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Electric Yard Goats and Environmental Justice

October 13th, 2021 by

Electric yard goats. Photo credit:

“Electric Yard Goats” may sound like the name of a band (or a baseball team), but they actually represent an important step in New Jersey’s effort to adopt electric vehicles as a means of reducing the transportation sector’s carbon footprint. Furthermore, they can help steer the air-quality and health benefits of vehicle electrification toward communities that have historically suffered the most from pollution generated by gasoline- and diesel-powered vehicles and by the state’s many polluting land uses. (The transportation sector is responsible for 41% of New Jersey’s total greenhouse gas emissions as of 2019, according to the New Jersey Department of Environmental Protection’s Greenhouse Gas Emissions Inventory.)

What is a yard goat, exactly?

Generally, a yard goat is a drivable vehicle designed to move individual freight-hauling containers (truck trailers or rail freight cars) from place to place within the confines of a single property, like a factory, warehouse, or rail intermodal terminal. The vehicles are not powerful enough to haul freight over the highway or rail networks. Rather, they are designed strictly for on-site movement, from one part of the business’s “yard” to another.

In the railroad world, “yard goat” typically refers to a locomotive that operates on a property—not necessarily owned by a railroad—that moves rail cars internally (e.g., a warehouse that needs to move individual cars between loading docks and storage sidings, or a steel mill that uses its own rail cars to move raw materials and intermediate products from one part of the facility to another). 

In the trucking world, a yard goat—sometimes called a yard tractor or terminal tractor—is a small truck cab that is used to shuffle around trailers. Ports are major users of yard goats, which pull truck trailer chassis around the property in the process of transferring containers from one mode to another as they arrive from or depart onto the highway or rail network.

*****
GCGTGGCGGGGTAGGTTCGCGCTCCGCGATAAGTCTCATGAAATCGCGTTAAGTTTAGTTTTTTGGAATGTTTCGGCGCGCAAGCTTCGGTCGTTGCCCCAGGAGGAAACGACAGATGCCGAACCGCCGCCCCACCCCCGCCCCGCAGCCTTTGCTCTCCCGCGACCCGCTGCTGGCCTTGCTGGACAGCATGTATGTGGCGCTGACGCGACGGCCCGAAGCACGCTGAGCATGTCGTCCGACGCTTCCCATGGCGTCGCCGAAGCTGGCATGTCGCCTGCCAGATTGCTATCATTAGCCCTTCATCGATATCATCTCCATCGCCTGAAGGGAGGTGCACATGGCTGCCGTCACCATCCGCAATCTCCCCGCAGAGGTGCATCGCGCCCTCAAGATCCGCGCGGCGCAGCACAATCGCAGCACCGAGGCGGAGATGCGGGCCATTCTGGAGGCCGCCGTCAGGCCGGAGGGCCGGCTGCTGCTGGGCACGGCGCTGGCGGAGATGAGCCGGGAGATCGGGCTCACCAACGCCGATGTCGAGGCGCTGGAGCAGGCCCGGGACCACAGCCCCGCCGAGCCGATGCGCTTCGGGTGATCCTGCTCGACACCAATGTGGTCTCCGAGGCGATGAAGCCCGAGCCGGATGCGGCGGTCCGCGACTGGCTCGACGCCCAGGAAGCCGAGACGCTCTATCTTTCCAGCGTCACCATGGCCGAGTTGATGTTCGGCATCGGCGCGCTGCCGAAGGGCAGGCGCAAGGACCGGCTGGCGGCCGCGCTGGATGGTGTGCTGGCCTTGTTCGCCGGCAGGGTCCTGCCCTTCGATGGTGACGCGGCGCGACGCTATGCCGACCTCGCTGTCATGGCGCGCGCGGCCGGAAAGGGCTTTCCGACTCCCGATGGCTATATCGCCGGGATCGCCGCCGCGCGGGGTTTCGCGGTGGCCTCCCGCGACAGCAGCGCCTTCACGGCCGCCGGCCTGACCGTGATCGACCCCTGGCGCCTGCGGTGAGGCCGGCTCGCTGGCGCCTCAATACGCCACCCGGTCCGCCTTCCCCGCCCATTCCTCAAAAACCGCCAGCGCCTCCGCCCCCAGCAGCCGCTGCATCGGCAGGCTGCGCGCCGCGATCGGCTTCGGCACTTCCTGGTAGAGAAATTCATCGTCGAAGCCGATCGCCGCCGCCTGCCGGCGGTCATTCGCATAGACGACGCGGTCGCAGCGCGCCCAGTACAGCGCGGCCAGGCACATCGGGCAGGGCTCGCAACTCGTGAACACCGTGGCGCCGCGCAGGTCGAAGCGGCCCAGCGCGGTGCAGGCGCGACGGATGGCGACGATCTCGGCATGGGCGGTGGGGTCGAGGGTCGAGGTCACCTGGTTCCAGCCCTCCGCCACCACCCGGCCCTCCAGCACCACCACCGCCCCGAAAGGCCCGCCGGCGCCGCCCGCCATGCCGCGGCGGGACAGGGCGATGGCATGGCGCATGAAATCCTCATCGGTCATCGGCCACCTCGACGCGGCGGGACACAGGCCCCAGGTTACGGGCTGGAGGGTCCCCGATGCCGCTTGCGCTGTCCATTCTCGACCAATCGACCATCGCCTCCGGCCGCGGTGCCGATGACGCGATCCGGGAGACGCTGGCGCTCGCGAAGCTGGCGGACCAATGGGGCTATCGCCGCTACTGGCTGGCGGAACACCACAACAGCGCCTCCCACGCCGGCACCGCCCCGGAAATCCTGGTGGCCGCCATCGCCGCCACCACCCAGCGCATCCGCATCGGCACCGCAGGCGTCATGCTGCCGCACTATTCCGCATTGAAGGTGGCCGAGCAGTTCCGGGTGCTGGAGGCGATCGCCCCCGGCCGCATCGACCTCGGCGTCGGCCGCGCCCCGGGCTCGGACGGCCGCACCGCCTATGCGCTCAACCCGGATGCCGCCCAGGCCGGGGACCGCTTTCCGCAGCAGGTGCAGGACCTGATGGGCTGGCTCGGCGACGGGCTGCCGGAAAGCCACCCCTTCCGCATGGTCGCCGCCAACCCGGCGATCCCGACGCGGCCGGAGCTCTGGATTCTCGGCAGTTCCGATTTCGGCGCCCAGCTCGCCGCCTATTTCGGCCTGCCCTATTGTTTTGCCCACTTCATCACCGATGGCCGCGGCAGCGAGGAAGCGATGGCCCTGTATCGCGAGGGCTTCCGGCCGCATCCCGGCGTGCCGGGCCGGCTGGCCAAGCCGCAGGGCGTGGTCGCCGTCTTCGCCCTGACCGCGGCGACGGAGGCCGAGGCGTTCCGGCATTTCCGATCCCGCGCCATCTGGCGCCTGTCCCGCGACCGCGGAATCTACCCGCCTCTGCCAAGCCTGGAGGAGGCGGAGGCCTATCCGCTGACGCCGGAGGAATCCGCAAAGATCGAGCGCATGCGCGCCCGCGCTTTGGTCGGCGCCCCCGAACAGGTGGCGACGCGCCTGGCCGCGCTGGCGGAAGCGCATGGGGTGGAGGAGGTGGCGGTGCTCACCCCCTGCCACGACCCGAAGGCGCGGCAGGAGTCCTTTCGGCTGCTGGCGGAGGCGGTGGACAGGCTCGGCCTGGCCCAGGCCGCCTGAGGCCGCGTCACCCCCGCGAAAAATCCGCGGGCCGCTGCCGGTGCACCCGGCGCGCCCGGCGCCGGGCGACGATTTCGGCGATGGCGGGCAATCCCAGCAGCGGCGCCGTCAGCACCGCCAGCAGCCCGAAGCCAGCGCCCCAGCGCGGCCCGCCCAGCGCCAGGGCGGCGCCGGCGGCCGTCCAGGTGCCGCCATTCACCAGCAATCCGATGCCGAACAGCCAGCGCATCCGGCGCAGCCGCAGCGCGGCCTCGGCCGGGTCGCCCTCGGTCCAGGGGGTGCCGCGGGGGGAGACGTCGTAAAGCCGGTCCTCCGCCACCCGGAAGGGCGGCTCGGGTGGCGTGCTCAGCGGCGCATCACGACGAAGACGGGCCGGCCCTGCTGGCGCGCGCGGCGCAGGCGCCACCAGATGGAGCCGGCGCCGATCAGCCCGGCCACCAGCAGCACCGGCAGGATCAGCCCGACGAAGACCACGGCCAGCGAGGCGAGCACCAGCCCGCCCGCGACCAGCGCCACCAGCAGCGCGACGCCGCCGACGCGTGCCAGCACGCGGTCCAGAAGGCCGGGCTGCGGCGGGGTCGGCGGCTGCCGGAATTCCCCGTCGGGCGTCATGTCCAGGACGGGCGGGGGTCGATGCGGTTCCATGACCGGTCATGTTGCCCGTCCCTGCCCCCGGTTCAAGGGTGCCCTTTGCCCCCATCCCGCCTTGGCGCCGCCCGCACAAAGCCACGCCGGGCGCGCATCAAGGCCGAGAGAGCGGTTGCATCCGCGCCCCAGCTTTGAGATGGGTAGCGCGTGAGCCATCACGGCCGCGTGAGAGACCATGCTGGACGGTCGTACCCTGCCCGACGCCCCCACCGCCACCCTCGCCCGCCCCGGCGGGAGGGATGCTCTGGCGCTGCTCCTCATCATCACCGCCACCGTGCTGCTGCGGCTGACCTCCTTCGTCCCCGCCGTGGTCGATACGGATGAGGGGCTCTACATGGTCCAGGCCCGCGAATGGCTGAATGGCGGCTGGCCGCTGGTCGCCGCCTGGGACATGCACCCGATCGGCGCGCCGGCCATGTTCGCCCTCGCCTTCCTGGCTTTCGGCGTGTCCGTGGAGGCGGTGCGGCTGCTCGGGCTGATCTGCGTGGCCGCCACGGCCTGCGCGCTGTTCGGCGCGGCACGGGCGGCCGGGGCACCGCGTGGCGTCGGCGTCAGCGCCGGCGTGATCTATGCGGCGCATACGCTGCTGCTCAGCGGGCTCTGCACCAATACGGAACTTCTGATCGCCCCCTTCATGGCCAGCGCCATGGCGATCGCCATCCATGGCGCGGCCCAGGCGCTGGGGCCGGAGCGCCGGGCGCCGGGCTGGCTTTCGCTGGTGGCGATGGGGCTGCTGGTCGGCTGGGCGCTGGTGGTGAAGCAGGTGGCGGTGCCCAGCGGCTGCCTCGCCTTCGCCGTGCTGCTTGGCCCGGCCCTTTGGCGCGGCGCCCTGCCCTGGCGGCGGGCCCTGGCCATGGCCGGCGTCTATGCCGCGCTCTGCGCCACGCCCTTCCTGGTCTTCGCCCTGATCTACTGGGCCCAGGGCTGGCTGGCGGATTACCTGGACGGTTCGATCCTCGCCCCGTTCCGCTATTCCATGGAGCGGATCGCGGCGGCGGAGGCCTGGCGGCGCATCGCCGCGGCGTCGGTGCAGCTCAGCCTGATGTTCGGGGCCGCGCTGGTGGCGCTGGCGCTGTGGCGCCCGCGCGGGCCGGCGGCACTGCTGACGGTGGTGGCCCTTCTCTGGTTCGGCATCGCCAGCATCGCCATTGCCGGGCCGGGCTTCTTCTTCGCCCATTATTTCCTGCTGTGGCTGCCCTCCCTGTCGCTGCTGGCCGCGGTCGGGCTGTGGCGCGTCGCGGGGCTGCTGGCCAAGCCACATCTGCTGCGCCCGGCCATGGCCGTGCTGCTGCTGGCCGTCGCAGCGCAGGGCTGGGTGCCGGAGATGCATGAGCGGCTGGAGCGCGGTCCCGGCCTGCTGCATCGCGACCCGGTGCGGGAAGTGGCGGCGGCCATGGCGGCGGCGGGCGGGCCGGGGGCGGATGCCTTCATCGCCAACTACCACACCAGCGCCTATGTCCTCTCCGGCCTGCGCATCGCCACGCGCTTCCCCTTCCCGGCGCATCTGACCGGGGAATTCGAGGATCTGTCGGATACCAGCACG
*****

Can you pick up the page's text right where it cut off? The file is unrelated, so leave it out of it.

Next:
Electrifying the busiest port on the East Coast

This is where New Jersey’s new electric yard goats come in. A few months ago, 10 electric yard tractors made their debut at the Red Hook Container Terminal in Port Newark, kicking off a longer-term project to electrify all of the port’s diesel-powered vehicles. This is a significant undertaking, given the port’s environmental footprint and its outsized importance to the state’s economy.

The Port of New York and New Jersey is the second-busiest port in the country and the busiest on the East Coast. Thanks in no small part to the port, the goods movement industry is a pillar of New Jersey’s economy—employing roughly one out of every eight employed New Jersey residents—and is poised to keep growing. 

Thousands of shipping containers pass through the port every day, requiring an army of trucks and trains to move them into, out of, and within the port’s various facilities. The port also uses all kinds of on-site cranes to transfer containers from one vehicle to another. All of these machines that keep the containers moving emit a steady stream of pollutants and greenhouse gases into the air. The CO2 emissions are a more widespread problem, contributing to the greenhouse effect that threatens the whole planet. But the more traditional pollutants primarily impact the port’s host towns and their neighbors, many of which are home to large populations of lower-income households and communities of color that have historically been saddled with noxious land uses, like factories and power plants.